Bond funds or fixed income funds consist of a basket of bonds. There are many types of bonds, from municipal bonds (cities) to government bonds (US government) to corporate bonds. A bond is a way of borrowing money. When you buy a bond, you are loaning money to some body, a government or corporate body. Your gain is the interest paid on the loan.
Bonds have been popular over time because they are considered one of the safest investments with the interest representing an almost certain return. Governments and other entities use bonds to borrow money for specific projects. A city or county might ask voters to approve a bond for highway work or other infrastructure. If the voters agree, a bond becomes available for investors.
Generally, the interest on a bond will be higher than what you may gain in a savings account or Money Market account. But a bond is more like a Certificate of Deposit (CD) in that you must leave your investment in the bond until the term of the bond ends. In some cases, you can sell your bond before it matures.
In general, the gain from bonds goes up as interest rates go down and vice-versa. Although you are always guaranteed the interest rate of the loan, the value of the loan may change up or down and affect the final gain. You can also lose money in bonds.
Anyone can purchase bonds, from individuals to large corporate investors and bond fund managers. Since a bond is a loan, there is a specific interest rate attached to it. That interest rate determines your gain, minus fees. The loan also has a term, which will determine when you will get your principal and interest.
There are other factors to consider. The income on government and corporate bonds are taxable. Municipal bonds are generally not taxable. When determining your final gain, this could be an important consideration.
Bonds are safe unless the borrower defaults. Even with cities and counties, such defaults do occur. You could also gain less money if a loan is paid off early. If interest rates go up while you are holding your bond, you may lose out on higher return investments. For now, US government bonds are the safest.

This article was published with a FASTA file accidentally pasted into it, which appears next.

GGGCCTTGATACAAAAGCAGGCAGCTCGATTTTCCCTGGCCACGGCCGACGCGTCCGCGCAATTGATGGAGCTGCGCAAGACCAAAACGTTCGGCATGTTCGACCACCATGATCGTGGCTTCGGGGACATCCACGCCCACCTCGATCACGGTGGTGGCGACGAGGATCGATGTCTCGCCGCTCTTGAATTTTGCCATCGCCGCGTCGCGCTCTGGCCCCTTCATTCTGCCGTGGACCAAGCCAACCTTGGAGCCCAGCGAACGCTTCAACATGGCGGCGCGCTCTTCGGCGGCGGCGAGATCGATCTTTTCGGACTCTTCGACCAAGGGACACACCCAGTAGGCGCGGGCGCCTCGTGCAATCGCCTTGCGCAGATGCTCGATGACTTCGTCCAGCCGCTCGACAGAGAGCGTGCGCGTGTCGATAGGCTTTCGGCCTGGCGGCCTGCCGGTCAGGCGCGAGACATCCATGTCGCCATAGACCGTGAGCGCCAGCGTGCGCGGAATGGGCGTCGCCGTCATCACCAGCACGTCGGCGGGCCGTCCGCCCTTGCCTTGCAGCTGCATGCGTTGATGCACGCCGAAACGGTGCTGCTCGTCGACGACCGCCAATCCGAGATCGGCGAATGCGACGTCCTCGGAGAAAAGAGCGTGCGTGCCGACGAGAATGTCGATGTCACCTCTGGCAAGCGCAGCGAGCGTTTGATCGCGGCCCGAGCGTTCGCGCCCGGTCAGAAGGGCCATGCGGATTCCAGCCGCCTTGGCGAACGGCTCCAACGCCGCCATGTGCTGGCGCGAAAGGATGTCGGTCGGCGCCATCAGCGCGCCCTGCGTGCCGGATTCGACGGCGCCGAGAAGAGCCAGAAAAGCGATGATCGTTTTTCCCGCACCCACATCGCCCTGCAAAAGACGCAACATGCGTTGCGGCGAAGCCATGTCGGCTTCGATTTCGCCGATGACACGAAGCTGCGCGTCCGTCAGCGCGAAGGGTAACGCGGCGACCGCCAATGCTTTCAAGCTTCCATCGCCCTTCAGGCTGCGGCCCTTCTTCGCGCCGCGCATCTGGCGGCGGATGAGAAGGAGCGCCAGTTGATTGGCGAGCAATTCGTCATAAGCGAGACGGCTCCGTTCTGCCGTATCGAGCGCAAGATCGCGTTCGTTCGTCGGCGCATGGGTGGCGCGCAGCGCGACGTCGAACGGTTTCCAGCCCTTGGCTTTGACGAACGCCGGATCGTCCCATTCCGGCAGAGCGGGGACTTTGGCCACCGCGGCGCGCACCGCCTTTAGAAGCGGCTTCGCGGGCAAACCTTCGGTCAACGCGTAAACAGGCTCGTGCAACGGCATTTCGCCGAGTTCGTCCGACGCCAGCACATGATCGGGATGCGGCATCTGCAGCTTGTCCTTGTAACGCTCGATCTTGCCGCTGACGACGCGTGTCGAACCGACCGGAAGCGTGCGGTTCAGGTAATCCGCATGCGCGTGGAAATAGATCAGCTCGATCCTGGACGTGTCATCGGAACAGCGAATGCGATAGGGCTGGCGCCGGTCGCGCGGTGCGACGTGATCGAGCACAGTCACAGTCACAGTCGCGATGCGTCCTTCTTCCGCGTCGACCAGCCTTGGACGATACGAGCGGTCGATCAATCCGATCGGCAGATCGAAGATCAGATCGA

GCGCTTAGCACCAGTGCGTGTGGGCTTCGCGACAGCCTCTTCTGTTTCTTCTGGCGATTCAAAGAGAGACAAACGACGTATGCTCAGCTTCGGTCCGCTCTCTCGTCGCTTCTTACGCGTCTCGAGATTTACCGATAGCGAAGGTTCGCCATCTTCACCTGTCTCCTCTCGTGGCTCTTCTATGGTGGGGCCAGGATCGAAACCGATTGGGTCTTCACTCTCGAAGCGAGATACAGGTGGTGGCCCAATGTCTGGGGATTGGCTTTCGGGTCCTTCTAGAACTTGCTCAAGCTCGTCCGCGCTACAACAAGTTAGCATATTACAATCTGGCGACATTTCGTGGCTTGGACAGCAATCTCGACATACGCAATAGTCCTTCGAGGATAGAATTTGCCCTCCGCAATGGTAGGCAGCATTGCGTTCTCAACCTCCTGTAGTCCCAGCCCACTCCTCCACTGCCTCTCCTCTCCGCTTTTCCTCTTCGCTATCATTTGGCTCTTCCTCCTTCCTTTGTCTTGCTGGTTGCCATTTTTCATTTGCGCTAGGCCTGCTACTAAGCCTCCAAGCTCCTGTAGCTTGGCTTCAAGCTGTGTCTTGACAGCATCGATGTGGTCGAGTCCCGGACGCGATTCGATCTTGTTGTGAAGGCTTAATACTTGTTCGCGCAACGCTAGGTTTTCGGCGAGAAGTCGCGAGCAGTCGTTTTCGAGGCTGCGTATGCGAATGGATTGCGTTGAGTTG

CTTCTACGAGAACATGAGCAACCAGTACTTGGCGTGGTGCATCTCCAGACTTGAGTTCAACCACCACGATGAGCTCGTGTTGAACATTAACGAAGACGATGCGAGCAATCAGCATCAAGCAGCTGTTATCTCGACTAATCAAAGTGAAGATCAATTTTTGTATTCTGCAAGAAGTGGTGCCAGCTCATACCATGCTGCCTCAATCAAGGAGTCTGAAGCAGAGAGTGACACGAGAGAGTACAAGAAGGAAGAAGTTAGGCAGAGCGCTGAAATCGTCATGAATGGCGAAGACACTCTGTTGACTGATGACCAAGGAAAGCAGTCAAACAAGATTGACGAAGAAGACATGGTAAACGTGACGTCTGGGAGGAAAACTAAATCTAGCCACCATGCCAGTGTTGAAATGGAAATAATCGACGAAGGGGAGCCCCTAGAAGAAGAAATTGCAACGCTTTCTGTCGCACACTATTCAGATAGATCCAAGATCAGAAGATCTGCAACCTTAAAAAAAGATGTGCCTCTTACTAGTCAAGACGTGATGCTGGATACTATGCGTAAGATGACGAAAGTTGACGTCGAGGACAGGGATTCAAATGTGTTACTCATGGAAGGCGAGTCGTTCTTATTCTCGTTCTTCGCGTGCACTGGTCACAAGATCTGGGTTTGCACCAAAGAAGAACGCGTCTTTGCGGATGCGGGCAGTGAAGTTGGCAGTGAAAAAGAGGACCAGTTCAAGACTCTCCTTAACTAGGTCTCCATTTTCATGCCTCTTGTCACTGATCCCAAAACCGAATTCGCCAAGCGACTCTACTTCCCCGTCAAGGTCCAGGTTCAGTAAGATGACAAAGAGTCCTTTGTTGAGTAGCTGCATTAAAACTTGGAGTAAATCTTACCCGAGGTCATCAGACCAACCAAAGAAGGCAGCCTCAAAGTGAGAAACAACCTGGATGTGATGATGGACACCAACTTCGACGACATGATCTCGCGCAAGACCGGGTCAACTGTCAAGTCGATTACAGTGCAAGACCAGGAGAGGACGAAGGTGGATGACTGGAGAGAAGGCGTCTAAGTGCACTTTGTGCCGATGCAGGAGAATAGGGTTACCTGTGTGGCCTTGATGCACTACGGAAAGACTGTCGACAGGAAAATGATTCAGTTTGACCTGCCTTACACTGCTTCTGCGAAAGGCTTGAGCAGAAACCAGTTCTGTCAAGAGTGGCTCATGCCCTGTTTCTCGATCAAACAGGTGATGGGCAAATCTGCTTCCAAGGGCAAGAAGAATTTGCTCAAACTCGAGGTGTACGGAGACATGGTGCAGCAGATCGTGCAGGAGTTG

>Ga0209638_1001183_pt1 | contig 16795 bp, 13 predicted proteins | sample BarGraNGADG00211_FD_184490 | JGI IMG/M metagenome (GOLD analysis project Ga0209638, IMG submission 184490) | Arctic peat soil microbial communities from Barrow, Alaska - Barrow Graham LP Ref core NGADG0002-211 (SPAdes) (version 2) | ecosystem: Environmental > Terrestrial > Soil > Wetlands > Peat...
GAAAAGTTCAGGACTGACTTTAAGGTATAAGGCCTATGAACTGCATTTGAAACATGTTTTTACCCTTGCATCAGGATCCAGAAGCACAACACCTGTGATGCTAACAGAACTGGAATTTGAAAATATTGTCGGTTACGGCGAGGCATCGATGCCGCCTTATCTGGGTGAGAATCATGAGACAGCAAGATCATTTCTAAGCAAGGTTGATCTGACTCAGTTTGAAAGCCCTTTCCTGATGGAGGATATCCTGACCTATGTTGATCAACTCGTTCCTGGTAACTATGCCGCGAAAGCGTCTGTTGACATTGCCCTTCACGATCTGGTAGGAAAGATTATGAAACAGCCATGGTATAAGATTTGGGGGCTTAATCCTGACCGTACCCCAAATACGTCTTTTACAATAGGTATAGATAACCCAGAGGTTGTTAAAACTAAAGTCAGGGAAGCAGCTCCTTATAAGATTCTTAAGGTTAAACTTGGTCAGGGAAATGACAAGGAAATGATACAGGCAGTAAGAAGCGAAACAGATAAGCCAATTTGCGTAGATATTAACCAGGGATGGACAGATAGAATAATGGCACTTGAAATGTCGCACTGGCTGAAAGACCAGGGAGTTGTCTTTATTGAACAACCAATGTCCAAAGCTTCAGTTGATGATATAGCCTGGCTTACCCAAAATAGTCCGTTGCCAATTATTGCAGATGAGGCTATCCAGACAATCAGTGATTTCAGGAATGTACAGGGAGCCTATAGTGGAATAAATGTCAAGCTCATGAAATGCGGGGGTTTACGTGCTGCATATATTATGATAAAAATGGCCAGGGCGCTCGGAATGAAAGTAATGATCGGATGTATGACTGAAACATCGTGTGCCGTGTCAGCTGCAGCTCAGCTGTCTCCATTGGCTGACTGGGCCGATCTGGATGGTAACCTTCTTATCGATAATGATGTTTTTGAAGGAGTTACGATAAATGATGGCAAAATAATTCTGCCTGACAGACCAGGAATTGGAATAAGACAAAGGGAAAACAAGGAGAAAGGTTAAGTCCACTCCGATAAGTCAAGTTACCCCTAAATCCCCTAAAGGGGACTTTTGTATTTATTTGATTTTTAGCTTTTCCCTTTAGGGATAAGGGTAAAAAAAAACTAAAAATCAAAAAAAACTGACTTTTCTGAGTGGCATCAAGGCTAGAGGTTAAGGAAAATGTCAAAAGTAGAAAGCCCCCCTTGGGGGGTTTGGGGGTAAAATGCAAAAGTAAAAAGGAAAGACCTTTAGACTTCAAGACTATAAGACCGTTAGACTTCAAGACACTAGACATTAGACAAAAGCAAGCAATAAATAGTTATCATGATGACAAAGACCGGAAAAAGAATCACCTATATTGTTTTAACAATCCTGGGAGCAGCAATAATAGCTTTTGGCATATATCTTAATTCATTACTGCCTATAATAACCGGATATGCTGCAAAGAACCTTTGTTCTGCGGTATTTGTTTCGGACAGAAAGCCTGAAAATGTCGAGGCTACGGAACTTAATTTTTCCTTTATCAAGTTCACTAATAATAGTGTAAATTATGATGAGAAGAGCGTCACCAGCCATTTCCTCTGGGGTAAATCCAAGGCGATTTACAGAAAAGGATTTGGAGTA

Funds of bonds carry similar safety and fairly dependable returns but with more diversity of types of bonds and securities. Most bonds have a term to them, as mentioned above. If you buy bonds on your own, you may get locked into a particular time-frame and will get your returns at the end of that term.
By buying a fund of bonds, various bonds within the fund will mature at different times. Different bonds are maturing fairly frequently giving the fund holder a more steady return without waiting for many years. A bond fund, like any other fund, can be sold at any time so it behaves differently from an individual bond investment.
The diversification of a bond fund can also protect you from bond defaults. The losses are spread out among all investors and many different bond instruments. The losses are not as devastating as having your single bond or small portfolio of bonds default.
On the downside, because bond funds buy and sell bonds frequently, the return may be more volatile. You may get higher or lower returns depending on the bond mix and prevailing interest rates. Because bond funds are managed, like other funds, the fees are somewhat higher.
Finally, bond funds will tend to specialize. Again, these can range from very speculative high-risk high-return bonds to the more stable US government bonds. As with any other investment, you must assess your personal comfort level in terms of risk.
Many investment companies have bond fund offerings. These include well-known and well-established companies like Fidelity, Vanguard, and T. Rowe Price. There are many others. Searching the Internet will give you all the information you need to determine: a) whether a bond fund is right for you and b) which fund best meets your investment needs.
Bonds are a relatively safe and low-risk low-return investment. In the form of a bond fund, both risk and possible return increase.